Upon entering, one walks down an outside corridor and through the entry into a two story courtyard ringed with changing rooms. A towel is offered. After disrobing and locking the changing room, one enters a marbled room with bathing sections and a large marble slab in the middle of the room. Off to the side is the steam room, the sauna and the cooling pool.
I had purchased a massage, foam bath and the sauna/steam room, my companion, just the sauna/steam room. We entered the sauna first. It was not as hot as the saunas I’ve frequented in my health clubs in Portland. Nevertheless, we were soaked with sweat. After the sauna and steam room, my masseuse strongly indicated that the foam bath and massage were next. Barry went on to the pool while I went to one of the side areas for the rest of my treatment.
My Turkish masseuse had me sit on a marble bench. He then doused me head to foot with soothing hot water. Donning a glove, he scrubbed my arms, back, chest and legs. I could feel the dead skin coming off. It was relaxing.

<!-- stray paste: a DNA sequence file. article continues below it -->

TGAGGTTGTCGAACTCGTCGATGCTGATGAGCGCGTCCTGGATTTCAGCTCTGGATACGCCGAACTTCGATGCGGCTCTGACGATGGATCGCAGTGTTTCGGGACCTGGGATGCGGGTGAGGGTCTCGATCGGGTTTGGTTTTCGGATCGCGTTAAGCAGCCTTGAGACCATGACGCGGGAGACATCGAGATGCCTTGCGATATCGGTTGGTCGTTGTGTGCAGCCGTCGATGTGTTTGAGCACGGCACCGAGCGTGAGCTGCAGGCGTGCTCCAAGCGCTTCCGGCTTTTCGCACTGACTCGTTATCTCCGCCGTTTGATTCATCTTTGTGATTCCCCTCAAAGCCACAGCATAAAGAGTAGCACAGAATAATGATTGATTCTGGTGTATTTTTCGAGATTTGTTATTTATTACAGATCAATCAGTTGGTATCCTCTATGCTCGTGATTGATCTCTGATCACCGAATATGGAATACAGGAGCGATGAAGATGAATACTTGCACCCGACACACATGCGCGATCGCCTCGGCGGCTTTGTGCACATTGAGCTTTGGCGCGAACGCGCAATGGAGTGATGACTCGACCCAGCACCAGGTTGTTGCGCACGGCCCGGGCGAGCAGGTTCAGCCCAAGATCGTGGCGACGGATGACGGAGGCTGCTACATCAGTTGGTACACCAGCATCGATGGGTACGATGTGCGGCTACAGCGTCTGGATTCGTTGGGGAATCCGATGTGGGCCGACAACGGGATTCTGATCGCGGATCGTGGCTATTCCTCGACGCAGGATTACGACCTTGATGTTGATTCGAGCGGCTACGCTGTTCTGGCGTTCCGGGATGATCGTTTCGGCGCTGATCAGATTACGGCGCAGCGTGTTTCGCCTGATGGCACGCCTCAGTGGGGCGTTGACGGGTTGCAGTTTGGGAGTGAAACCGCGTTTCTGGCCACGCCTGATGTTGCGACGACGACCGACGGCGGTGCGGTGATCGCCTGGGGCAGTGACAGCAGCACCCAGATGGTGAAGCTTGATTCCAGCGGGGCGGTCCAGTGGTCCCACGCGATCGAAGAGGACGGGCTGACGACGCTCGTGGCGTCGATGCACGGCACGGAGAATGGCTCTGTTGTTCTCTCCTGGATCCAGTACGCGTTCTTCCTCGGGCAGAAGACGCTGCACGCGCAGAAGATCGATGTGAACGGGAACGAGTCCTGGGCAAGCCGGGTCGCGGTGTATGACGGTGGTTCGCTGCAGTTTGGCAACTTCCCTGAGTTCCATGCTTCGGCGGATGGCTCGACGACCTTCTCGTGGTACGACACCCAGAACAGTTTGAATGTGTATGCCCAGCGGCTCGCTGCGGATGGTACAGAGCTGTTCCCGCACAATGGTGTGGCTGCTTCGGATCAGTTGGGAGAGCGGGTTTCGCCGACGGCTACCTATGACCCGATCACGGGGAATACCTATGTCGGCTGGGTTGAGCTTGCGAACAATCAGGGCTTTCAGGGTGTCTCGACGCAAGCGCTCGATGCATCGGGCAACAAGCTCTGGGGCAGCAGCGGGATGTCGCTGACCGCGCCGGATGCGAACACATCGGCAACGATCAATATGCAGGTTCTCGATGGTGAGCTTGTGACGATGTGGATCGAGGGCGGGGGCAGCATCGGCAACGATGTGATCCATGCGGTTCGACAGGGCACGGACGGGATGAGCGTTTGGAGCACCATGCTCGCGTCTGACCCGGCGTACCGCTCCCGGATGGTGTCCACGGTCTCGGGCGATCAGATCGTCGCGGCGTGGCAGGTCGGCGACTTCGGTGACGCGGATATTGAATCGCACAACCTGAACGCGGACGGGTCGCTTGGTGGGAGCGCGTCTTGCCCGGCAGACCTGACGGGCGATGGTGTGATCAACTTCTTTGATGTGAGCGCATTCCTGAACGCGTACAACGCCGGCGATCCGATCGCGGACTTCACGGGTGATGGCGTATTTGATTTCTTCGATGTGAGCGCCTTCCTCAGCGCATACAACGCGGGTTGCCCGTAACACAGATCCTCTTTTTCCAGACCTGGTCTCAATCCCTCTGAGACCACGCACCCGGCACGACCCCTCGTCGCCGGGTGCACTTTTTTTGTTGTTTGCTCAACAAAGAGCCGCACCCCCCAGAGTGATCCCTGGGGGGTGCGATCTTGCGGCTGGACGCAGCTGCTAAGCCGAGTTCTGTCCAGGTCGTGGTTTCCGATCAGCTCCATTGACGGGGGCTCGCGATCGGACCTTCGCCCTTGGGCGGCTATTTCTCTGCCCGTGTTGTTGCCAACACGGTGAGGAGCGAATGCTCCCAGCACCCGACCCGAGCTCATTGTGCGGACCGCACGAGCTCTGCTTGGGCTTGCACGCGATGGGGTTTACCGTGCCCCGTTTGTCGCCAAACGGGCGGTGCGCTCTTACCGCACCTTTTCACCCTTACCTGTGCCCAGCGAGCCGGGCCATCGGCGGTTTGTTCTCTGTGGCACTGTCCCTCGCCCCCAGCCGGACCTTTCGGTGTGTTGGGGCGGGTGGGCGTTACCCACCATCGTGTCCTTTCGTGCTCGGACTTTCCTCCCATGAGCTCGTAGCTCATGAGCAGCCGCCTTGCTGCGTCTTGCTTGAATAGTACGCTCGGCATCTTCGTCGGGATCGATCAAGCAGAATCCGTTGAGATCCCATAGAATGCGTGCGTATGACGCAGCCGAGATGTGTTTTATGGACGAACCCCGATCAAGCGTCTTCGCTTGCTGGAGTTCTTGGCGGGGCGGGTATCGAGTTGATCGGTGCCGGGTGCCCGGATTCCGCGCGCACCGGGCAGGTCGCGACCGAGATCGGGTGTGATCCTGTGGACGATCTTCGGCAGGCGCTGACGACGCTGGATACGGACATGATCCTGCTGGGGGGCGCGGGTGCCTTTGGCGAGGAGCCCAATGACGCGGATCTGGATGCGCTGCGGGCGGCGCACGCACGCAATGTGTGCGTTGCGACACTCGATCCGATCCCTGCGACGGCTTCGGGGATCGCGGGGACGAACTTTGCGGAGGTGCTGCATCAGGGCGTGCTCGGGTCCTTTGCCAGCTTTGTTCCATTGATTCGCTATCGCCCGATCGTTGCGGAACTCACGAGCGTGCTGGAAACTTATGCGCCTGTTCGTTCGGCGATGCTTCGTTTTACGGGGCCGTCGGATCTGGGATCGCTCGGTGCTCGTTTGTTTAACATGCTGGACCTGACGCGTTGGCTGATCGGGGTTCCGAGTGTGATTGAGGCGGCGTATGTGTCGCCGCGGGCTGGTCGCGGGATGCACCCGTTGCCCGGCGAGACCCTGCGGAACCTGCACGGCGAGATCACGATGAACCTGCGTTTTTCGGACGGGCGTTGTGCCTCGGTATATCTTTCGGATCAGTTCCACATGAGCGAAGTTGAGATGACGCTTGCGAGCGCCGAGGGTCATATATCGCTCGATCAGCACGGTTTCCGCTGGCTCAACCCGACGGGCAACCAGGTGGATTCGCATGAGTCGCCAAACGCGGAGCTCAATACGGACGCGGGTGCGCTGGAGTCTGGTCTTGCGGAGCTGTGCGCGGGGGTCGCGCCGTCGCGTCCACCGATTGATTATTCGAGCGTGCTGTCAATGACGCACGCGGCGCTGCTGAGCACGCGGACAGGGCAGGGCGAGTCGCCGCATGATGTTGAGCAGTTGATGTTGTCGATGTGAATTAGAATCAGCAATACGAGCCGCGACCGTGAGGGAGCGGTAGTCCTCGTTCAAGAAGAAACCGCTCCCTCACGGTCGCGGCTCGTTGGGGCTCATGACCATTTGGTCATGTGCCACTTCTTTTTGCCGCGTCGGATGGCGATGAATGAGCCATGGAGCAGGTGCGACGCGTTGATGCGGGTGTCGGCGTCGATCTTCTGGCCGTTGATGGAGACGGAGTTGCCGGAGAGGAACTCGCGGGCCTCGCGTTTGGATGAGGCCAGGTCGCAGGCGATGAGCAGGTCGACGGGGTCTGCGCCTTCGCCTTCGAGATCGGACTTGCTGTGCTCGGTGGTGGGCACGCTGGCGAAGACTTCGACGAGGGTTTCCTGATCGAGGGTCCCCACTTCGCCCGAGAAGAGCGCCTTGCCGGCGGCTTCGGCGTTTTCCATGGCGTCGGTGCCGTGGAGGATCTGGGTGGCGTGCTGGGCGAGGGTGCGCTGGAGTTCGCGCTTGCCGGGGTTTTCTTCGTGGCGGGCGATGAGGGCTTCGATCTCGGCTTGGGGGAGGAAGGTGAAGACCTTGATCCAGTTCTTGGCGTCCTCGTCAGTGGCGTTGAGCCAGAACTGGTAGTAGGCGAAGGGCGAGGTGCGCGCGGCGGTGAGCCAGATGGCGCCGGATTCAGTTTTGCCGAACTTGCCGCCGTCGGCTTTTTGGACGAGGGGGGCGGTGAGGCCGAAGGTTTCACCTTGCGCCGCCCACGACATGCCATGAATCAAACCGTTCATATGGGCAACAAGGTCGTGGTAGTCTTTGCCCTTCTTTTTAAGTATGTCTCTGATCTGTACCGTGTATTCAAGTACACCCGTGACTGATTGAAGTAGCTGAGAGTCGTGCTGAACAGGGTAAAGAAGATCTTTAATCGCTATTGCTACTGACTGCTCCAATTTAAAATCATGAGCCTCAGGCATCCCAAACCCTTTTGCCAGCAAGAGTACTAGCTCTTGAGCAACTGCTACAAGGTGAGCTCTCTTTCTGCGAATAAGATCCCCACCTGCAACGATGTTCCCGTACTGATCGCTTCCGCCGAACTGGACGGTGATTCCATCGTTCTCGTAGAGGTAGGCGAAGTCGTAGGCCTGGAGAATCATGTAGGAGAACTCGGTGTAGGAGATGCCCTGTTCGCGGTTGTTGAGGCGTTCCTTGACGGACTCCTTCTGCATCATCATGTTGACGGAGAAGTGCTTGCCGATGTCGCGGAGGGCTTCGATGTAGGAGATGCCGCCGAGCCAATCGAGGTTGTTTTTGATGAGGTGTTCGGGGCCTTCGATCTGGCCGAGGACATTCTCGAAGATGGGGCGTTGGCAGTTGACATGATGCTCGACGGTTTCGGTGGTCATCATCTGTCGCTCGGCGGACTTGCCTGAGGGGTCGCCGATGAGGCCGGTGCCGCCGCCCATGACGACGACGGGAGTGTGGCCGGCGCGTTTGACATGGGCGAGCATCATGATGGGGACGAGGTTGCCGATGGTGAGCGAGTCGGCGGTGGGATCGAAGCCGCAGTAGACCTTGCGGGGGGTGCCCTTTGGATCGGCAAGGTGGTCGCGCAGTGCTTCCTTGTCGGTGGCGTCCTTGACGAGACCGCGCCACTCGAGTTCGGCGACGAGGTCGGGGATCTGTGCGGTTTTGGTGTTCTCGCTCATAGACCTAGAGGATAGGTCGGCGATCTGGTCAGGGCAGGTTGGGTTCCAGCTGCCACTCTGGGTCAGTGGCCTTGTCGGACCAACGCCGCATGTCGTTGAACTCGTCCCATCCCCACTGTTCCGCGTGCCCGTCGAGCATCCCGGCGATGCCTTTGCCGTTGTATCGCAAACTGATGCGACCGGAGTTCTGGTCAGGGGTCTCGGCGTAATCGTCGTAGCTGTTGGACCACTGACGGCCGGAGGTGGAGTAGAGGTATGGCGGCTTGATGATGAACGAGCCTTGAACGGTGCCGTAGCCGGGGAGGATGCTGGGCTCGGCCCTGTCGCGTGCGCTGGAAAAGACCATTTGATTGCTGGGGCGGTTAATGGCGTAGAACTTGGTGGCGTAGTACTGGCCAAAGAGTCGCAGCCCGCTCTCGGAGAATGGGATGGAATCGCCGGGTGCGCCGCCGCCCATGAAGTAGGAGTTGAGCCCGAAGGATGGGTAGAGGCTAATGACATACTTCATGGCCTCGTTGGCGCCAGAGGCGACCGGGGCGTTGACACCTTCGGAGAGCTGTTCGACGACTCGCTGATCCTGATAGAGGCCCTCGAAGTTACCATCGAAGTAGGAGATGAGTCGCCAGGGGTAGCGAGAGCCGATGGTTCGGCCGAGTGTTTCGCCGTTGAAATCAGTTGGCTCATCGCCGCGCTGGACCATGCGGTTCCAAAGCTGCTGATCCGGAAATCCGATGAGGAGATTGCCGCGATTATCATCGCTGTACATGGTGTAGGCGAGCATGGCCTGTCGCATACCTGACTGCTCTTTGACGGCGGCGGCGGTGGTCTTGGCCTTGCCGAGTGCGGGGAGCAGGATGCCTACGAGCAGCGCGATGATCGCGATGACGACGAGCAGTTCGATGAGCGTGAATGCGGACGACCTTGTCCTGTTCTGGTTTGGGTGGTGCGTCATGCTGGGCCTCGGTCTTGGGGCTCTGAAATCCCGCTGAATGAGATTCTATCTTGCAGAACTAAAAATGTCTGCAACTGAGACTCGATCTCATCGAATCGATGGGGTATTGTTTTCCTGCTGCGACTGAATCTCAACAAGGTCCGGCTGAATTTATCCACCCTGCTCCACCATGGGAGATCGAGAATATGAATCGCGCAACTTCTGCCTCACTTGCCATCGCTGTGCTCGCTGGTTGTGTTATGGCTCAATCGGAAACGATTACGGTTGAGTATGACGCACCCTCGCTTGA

After rinsing me off with more soothing hot water he led me to the huge marble slab in the middle of the room where I lay on my back. From there I felt the softest foam bath I’d ever experienced. Keeping one’s privates covered, the foam bath covered my entire body. After a rinse, my masseuse cracked my back and massaged my legs, chest, arms and back. Turning onto my stomach, the process was repeated.
The massage over, we walked back to where we had started and once again I was doused in warm, soapy foam. And, for the first time since my childhood, someone washed my hair. It was exquisite, relaxing. After another soothing drenching of hot water, I was ready to join my companion in the cooling pool.
Standing up, I almost lost my balance. I was so relaxed from the water, soapy foam and massage that my entire body felt like wet angel hair pasta. I walked unsteadily into the pool area. Stepping gingerly into the pool, I floated on my back from one end of the pool to the other with eyes closed. Upon opening them, I realized we were in an underground cave.